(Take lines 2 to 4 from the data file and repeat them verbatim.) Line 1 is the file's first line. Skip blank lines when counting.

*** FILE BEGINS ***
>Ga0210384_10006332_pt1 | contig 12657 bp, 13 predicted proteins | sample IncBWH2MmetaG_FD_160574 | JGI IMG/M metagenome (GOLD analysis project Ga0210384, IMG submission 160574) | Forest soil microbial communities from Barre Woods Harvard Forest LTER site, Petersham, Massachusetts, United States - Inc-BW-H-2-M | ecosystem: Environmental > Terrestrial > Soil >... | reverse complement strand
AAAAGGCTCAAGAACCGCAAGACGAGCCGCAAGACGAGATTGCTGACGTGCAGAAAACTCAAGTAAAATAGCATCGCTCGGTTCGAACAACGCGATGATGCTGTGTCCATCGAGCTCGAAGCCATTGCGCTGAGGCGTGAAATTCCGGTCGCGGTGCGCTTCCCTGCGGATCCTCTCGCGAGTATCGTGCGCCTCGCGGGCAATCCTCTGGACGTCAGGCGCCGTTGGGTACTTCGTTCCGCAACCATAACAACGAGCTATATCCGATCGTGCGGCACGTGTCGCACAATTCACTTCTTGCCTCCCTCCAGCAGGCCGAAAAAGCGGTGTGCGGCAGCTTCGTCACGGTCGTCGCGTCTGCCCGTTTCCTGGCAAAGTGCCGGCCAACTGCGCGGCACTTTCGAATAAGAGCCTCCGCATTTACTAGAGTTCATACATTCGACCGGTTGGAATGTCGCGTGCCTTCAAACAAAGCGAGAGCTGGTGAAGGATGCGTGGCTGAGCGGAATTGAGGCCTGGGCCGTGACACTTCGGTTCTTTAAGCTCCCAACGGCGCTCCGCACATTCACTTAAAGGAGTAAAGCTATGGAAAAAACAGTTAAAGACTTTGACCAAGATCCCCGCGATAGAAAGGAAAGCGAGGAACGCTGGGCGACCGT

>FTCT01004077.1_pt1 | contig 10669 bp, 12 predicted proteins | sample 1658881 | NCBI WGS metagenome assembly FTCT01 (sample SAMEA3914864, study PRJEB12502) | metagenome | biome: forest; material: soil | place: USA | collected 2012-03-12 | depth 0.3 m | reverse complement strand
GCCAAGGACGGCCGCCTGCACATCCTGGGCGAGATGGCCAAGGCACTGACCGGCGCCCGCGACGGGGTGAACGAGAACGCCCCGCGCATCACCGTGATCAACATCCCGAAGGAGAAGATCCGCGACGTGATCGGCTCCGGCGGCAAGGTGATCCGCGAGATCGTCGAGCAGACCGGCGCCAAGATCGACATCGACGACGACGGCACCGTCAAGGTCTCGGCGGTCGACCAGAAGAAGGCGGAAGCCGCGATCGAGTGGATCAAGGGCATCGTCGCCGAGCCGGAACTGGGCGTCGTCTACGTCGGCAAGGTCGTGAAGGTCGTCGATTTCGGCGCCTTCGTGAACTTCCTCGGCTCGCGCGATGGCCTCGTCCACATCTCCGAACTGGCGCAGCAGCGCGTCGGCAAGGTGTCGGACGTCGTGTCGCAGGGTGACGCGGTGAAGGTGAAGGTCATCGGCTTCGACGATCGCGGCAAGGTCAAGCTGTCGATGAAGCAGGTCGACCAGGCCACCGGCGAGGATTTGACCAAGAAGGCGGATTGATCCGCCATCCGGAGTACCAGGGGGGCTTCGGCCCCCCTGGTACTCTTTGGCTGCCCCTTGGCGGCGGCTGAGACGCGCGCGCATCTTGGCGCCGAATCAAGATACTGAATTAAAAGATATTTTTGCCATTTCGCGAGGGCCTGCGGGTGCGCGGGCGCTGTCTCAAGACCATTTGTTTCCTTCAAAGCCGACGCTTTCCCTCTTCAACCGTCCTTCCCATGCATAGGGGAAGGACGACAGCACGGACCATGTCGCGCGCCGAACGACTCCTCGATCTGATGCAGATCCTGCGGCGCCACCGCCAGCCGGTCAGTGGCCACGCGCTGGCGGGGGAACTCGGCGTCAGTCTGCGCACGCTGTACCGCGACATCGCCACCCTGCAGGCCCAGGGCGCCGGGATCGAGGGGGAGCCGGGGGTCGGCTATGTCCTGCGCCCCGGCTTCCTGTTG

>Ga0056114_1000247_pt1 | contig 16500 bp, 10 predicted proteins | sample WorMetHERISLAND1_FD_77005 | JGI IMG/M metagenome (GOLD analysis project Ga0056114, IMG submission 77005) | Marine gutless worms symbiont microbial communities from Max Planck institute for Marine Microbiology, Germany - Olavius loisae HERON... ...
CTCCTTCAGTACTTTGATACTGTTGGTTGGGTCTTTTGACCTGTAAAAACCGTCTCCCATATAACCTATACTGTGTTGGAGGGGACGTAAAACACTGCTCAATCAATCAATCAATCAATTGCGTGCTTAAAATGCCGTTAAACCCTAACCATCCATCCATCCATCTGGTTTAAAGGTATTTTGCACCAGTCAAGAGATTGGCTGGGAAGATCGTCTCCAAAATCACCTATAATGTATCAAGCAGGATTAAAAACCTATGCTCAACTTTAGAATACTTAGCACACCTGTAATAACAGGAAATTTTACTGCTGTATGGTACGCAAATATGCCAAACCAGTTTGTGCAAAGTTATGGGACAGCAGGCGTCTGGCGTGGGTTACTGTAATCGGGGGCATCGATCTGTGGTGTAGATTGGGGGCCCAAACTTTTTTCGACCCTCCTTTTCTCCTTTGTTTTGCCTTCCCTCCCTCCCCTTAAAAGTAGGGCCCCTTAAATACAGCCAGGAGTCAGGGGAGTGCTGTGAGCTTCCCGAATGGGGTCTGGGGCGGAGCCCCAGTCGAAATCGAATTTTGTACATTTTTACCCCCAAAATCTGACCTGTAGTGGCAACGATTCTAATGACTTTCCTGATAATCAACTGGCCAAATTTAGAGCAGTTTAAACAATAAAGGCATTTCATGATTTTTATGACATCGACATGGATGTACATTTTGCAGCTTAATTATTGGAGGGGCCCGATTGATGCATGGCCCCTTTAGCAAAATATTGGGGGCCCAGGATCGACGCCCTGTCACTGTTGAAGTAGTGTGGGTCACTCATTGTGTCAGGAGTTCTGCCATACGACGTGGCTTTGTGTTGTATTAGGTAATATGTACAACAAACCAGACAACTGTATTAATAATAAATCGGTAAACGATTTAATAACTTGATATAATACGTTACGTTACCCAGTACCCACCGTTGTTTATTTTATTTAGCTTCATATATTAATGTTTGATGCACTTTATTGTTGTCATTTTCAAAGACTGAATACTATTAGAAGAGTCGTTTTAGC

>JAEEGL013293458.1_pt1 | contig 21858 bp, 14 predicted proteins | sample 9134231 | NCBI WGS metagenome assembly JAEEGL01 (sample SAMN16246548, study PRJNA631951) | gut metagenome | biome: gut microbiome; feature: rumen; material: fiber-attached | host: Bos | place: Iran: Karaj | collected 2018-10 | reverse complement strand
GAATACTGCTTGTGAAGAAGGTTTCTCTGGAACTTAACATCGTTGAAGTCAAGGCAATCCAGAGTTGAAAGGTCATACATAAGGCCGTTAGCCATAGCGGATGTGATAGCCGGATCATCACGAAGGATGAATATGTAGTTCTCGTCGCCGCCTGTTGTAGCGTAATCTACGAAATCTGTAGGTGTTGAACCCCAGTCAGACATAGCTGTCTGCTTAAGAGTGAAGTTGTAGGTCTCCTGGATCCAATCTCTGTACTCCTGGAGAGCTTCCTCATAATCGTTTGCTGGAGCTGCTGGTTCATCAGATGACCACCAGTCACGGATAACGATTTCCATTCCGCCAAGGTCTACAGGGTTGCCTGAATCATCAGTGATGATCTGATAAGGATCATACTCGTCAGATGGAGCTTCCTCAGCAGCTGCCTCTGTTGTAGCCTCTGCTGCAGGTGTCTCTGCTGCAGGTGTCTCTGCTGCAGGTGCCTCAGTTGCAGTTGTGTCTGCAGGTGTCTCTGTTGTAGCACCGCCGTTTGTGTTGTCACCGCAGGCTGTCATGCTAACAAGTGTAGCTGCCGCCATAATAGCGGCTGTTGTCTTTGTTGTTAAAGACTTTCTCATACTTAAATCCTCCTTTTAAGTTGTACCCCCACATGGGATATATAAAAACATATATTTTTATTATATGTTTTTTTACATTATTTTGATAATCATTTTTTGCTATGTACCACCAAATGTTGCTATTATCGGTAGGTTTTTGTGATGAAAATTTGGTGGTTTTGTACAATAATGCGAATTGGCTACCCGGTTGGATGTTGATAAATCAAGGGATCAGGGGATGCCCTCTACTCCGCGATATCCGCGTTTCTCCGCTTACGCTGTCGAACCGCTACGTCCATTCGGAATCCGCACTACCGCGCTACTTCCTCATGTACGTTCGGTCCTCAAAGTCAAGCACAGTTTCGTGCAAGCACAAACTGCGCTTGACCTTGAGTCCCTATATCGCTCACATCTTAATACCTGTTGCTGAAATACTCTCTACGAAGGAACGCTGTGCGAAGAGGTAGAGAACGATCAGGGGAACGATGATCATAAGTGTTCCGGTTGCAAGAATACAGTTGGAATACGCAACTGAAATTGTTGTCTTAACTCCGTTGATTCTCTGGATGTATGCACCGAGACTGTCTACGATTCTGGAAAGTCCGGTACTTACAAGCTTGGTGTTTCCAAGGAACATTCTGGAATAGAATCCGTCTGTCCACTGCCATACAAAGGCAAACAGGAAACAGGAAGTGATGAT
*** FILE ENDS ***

AAAAGGCTCAAGAACCGCAAGACGAGCCGCAAGACGAGATTGCTGACGTGCAGAAAACTCAAGTAAAATAGCATCGCTCGGTTCGAACAACGCGATGATGCTGTGTCCATCGAGCTCGAAGCCATTGCGCTGAGGCGTGAAATTCCGGTCGCGGTGCGCTTCCCTGCGGATCCTCTCGCGAGTATCGTGCGCCTCGCGGGCAATCCTCTGGACGTCAGGCGCCGTTGGGTACTTCGTTCCGCAACCATAACAACGAGCTATATCCGATCGTGCGGCACGTGTCGCACAATTCACTTCTTGCCTCCCTCCAGCAGGCCGAAAAAGCGGTGTGCGGCAGCTTCGTCACGGTCGTCGCGTCTGCCCGTTTCCTGGCAAAGTGCCGGCCAACTGCGCGGCACTTTCGAATAAGAGCCTCCGCATTTACTAGAGTTCATACATTCGACCGGTTGGAATGTCGCGTGCCTTCAAACAAAGCGAGAGCTGGTGAAGGATGCGTGGCTGAGCGGAATTGAGGCCTGGGCCGTGACACTTCGGTTCTTTAAGCTCCCAACGGCGCTCCGCACATTCACTTAAAGGAGTAAAGCTATGGAAAAAACAGTTAAAGACTTTGACCAAGATCCCCGCGATAGAAAGGAAAGCGAGGAACGCTGGGCGACCGT

>FTCT01004077.1_pt1 | contig 10669 bp, 12 predicted proteins | sample 1658881 | NCBI WGS metagenome assembly FTCT01 (sample SAMEA3914864, study PRJEB12502) | metagenome | biome: forest; material: soil | place: USA | collected 2012-03-12 | depth 0.3 m | reverse complement strand
GCCAAGGACGGCCGCCTGCACATCCTGGGCGAGATGGCCAAGGCACTGACCGGCGCCCGCGACGGGGTGAACGAGAACGCCCCGCGCATCACCGTGATCAACATCCCGAAGGAGAAGATCCGCGACGTGATCGGCTCCGGCGGCAAGGTGATCCGCGAGATCGTCGAGCAGACCGGCGCCAAGATCGACATCGACGACGACGGCACCGTCAAGGTCTCGGCGGTCGACCAGAAGAAGGCGGAAGCCGCGATCGAGTGGATCAAGGGCATCGTCGCCGAGCCGGAACTGGGCGTCGTCTACGTCGGCAAGGTCGTGAAGGTCGTCGATTTCGGCGCCTTCGTGAACTTCCTCGGCTCGCGCGATGGCCTCGTCCACATCTCCGAACTGGCGCAGCAGCGCGTCGGCAAGGTGTCGGACGTCGTGTCGCAGGGTGACGCGGTGAAGGTGAAGGTCATCGGCTTCGACGATCGCGGCAAGGTCAAGCTGTCGATGAAGCAGGTCGACCAGGCCACCGGCGAGGATTTGACCAAGAAGGCGGATTGATCCGCCATCCGGAGTACCAGGGGGGCTTCGGCCCCCCTGGTACTCTTTGGCTGCCCCTTGGCGGCGGCTGAGACGCGCGCGCATCTTGGCGCCGAATCAAGATACTGAATTAAAAGATATTTTTGCCATTTCGCGAGGGCCTGCGGGTGCGCGGGCGCTGTCTCAAGACCATTTGTTTCCTTCAAAGCCGACGCTTTCCCTCTTCAACCGTCCTTCCCATGCATAGGGGAAGGACGACAGCACGGACCATGTCGCGCGCCGAACGACTCCTCGATCTGATGCAGATCCTGCGGCGCCACCGCCAGCCGGTCAGTGGCCACGCGCTGGCGGGGGAACTCGGCGTCAGTCTGCGCACGCTGTACCGCGACATCGCCACCCTGCAGGCCCAGGGCGCCGGGATCGAGGGGGAGCCGGGGGTCGGCTATGTCCTGCGCCCCGGCTTCCTGTTG